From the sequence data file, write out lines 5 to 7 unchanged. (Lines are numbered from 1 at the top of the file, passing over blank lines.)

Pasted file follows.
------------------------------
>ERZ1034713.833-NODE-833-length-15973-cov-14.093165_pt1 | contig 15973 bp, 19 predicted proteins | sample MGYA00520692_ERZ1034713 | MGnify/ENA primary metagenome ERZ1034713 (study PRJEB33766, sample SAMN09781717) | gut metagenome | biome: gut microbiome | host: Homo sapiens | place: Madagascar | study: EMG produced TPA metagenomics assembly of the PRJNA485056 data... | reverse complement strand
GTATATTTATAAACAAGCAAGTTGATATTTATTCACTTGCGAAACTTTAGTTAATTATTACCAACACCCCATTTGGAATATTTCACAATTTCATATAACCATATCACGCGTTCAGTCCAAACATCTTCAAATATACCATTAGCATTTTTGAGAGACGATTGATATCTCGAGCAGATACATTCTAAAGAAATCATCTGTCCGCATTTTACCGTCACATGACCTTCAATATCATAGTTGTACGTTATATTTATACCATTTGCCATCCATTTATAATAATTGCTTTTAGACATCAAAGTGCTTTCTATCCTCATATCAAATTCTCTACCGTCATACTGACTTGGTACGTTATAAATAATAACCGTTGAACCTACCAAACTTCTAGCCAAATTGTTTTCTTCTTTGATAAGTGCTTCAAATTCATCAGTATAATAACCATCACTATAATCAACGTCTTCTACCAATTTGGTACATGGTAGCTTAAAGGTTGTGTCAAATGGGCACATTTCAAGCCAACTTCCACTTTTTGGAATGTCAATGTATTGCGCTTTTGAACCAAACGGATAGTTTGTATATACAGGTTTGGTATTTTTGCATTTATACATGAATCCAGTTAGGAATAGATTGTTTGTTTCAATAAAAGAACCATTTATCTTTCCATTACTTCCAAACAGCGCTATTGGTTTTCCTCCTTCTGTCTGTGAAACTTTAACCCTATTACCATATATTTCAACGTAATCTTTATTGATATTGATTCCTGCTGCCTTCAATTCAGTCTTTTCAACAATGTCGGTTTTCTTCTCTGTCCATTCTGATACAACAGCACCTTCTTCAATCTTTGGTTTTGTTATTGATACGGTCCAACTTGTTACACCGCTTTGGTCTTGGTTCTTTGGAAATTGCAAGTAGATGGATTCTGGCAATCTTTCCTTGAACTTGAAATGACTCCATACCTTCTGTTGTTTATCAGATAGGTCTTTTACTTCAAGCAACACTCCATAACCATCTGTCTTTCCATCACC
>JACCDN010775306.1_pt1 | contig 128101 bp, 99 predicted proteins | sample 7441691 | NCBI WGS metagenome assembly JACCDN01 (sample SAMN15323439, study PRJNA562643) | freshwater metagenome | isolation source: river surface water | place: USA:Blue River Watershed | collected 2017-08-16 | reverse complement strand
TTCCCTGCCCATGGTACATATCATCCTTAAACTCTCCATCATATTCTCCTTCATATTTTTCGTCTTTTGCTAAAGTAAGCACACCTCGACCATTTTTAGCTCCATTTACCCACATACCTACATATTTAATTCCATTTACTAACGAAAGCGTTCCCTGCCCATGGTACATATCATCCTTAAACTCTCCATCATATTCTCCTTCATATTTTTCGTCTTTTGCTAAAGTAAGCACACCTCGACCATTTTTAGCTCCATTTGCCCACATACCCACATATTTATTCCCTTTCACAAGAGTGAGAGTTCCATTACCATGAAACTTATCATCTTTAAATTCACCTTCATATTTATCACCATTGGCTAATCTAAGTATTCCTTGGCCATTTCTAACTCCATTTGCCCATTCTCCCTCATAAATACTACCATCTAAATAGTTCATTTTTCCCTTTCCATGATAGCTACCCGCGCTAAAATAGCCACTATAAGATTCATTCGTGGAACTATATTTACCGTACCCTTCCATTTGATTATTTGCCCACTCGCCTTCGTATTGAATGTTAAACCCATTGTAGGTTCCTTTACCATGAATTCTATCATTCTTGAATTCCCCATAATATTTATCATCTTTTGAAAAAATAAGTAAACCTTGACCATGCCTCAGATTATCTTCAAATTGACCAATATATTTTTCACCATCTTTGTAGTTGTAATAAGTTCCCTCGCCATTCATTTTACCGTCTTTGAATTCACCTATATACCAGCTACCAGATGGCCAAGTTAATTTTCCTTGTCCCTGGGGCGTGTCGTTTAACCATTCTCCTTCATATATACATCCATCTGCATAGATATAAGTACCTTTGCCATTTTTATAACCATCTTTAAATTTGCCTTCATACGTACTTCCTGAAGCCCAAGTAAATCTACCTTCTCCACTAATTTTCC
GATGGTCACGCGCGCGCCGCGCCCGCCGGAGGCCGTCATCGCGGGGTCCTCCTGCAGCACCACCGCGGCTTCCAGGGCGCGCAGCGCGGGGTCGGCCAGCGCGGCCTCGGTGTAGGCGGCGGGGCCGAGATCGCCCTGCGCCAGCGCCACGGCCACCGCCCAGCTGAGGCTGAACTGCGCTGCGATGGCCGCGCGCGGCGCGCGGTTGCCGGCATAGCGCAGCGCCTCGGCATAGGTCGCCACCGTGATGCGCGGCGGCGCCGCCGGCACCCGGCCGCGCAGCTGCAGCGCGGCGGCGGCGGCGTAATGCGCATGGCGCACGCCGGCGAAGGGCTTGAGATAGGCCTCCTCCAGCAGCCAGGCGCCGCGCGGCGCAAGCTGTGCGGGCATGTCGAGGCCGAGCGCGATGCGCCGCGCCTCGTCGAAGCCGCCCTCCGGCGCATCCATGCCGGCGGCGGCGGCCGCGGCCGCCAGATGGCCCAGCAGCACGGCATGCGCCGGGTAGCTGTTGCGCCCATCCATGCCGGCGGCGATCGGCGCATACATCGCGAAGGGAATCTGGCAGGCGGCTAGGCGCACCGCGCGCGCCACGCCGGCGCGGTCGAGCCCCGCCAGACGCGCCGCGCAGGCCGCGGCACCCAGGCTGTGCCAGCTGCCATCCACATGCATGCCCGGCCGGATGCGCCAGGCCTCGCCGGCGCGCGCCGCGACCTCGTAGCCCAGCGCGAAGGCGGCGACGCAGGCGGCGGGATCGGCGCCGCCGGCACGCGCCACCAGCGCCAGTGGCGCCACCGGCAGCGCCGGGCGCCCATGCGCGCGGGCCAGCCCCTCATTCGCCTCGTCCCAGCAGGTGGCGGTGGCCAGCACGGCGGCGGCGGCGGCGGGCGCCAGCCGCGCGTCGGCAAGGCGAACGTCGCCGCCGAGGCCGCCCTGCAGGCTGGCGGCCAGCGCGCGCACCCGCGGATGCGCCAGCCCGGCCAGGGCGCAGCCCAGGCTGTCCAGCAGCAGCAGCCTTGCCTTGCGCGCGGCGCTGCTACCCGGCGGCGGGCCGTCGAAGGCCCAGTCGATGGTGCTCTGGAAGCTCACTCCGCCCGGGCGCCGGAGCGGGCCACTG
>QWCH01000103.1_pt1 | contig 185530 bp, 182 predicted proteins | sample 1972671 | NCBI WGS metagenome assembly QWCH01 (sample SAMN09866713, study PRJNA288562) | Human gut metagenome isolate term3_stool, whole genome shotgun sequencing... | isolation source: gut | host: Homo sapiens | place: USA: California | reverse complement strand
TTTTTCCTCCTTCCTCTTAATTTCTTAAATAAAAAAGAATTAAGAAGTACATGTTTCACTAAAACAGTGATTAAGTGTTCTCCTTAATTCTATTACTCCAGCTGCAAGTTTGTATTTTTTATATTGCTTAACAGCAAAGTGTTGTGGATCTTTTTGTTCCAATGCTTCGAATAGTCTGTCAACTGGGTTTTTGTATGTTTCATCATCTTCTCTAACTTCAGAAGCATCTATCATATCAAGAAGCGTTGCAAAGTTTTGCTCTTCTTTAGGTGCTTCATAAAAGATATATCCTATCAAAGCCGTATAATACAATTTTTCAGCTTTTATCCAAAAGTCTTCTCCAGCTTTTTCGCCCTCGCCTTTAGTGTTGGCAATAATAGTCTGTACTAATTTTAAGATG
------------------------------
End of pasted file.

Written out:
GATGGTCACGCGCGCGCCGCGCCCGCCGGAGGCCGTCATCGCGGGGTCCTCCTGCAGCACCACCGCGGCTTCCAGGGCGCGCAGCGCGGGGTCGGCCAGCGCGGCCTCGGTGTAGGCGGCGGGGCCGAGATCGCCCTGCGCCAGCGCCACGGCCACCGCCCAGCTGAGGCTGAACTGCGCTGCGATGGCCGCGCGCGGCGCGCGGTTGCCGGCATAGCGCAGCGCCTCGGCATAGGTCGCCACCGTGATGCGCGGCGGCGCCGCCGGCACCCGGCCGCGCAGCTGCAGCGCGGCGGCGGCGGCGTAATGCGCATGGCGCACGCCGGCGAAGGGCTTGAGATAGGCCTCCTCCAGCAGCCAGGCGCCGCGCGGCGCAAGCTGTGCGGGCATGTCGAGGCCGAGCGCGATGCGCCGCGCCTCGTCGAAGCCGCCCTCCGGCGCATCCATGCCGGCGGCGGCGGCCGCGGCCGCCAGATGGCCCAGCAGCACGGCATGCGCCGGGTAGCTGTTGCGCCCATCCATGCCGGCGGCGATCGGCGCATACATCGCGAAGGGAATCTGGCAGGCGGCTAGGCGCACCGCGCGCGCCACGCCGGCGCGGTCGAGCCCCGCCAGACGCGCCGCGCAGGCCGCGGCACCCAGGCTGTGCCAGCTGCCATCCACATGCATGCCCGGCCGGATGCGCCAGGCCTCGCCGGCGCGCGCCGCGACCTCGTAGCCCAGCGCGAAGGCGGCGACGCAGGCGGCGGGATCGGCGCCGCCGGCACGCGCCACCAGCGCCAGTGGCGCCACCGGCAGCGCCGGGCGCCCATGCGCGCGGGCCAGCCCCTCATTCGCCTCGTCCCAGCAGGTGGCGGTGGCCAGCACGGCGGCGGCGGCGGCGGGCGCCAGCCGCGCGTCGGCAAGGCGAACGTCGCCGCCGAGGCCGCCCTGCAGGCTGGCGGCCAGCGCGCGCACCCGCGGATGCGCCAGCCCGGCCAGGGCGCAGCCCAGGCTGTCCAGCAGCAGCAGCCTTGCCTTGCGCGCGGCGCTGCTACCCGGCGGCGGGCCGTCGAAGGCCCAGTCGATGGTGCTCTGGAAGCTCACTCCGCCCGGGCGCCGGAGCGGGCCACTG
>QWCH01000103.1_pt1 | contig 185530 bp, 182 predicted proteins | sample 1972671 | NCBI WGS metagenome assembly QWCH01 (sample SAMN09866713, study PRJNA288562) | Human gut metagenome isolate term3_stool, whole genome shotgun sequencing... | isolation source: gut | host: Homo sapiens | place: USA: California | reverse complement strand
TTTTTCCTCCTTCCTCTTAATTTCTTAAATAAAAAAGAATTAAGAAGTACATGTTTCACTAAAACAGTGATTAAGTGTTCTCCTTAATTCTATTACTCCAGCTGCAAGTTTGTATTTTTTATATTGCTTAACAGCAAAGTGTTGTGGATCTTTTTGTTCCAATGCTTCGAATAGTCTGTCAACTGGGTTTTTGTATGTTTCATCATCTTCTCTAACTTCAGAAGCATCTATCATATCAAGAAGCGTTGCAAAGTTTTGCTCTTCTTTAGGTGCTTCATAAAAGATATATCCTATCAAAGCCGTATAATACAATTTTTCAGCTTTTATCCAAAAGTCTTCTCCAGCTTTTTCGCCCTCGCCTTTAGTGTTGGCAATAATAGTCTGTACTAATTTTAAGATG